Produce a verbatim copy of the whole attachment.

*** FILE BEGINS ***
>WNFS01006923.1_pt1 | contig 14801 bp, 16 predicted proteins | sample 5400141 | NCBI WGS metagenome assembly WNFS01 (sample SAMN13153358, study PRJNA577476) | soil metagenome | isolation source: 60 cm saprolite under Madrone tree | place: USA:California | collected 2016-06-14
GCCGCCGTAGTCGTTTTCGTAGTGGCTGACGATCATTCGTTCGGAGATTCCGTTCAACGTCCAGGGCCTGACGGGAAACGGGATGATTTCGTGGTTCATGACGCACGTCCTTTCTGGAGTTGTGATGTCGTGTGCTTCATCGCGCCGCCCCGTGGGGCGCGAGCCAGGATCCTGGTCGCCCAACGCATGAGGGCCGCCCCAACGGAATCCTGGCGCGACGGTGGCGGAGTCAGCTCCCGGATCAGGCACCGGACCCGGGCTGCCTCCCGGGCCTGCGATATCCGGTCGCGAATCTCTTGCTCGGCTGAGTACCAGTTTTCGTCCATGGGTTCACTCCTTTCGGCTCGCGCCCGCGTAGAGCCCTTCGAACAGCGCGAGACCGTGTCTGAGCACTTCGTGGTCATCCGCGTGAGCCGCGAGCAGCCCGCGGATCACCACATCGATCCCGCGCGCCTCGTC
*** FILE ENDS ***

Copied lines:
>WNFS01006923.1_pt1 | contig 14801 bp, 16 predicted proteins | sample 5400141 | NCBI WGS metagenome assembly WNFS01 (sample SAMN13153358, study PRJNA577476) | soil metagenome | isolation source: 60 cm saprolite under Madrone tree | place: USA:California | collected 2016-06-14
GCCGCCGTAGTCGTTTTCGTAGTGGCTGACGATCATTCGTTCGGAGATTCCGTTCAACGTCCAGGGCCTGACGGGAAACGGGATGATTTCGTGGTTCATGACGCACGTCCTTTCTGGAGTTGTGATGTCGTGTGCTTCATCGCGCCGCCCCGTGGGGCGCGAGCCAGGATCCTGGTCGCCCAACGCATGAGGGCCGCCCCAACGGAATCCTGGCGCGACGGTGGCGGAGTCAGCTCCCGGATCAGGCACCGGACCCGGGCTGCCTCCCGGGCCTGCGATATCCGGTCGCGAATCTCTTGCTCGGCTGAGTACCAGTTTTCGTCCATGGGTTCACTCCTTTCGGCTCGCGCCCGCGTAGAGCCCTTCGAACAGCGCGAGACCGTGTCTGAGCACTTCGTGGTCATCCGCGTGAGCCGCGAGCAGCCCGCGGATCACCACATCGATCCCGCGCGCCTCGTC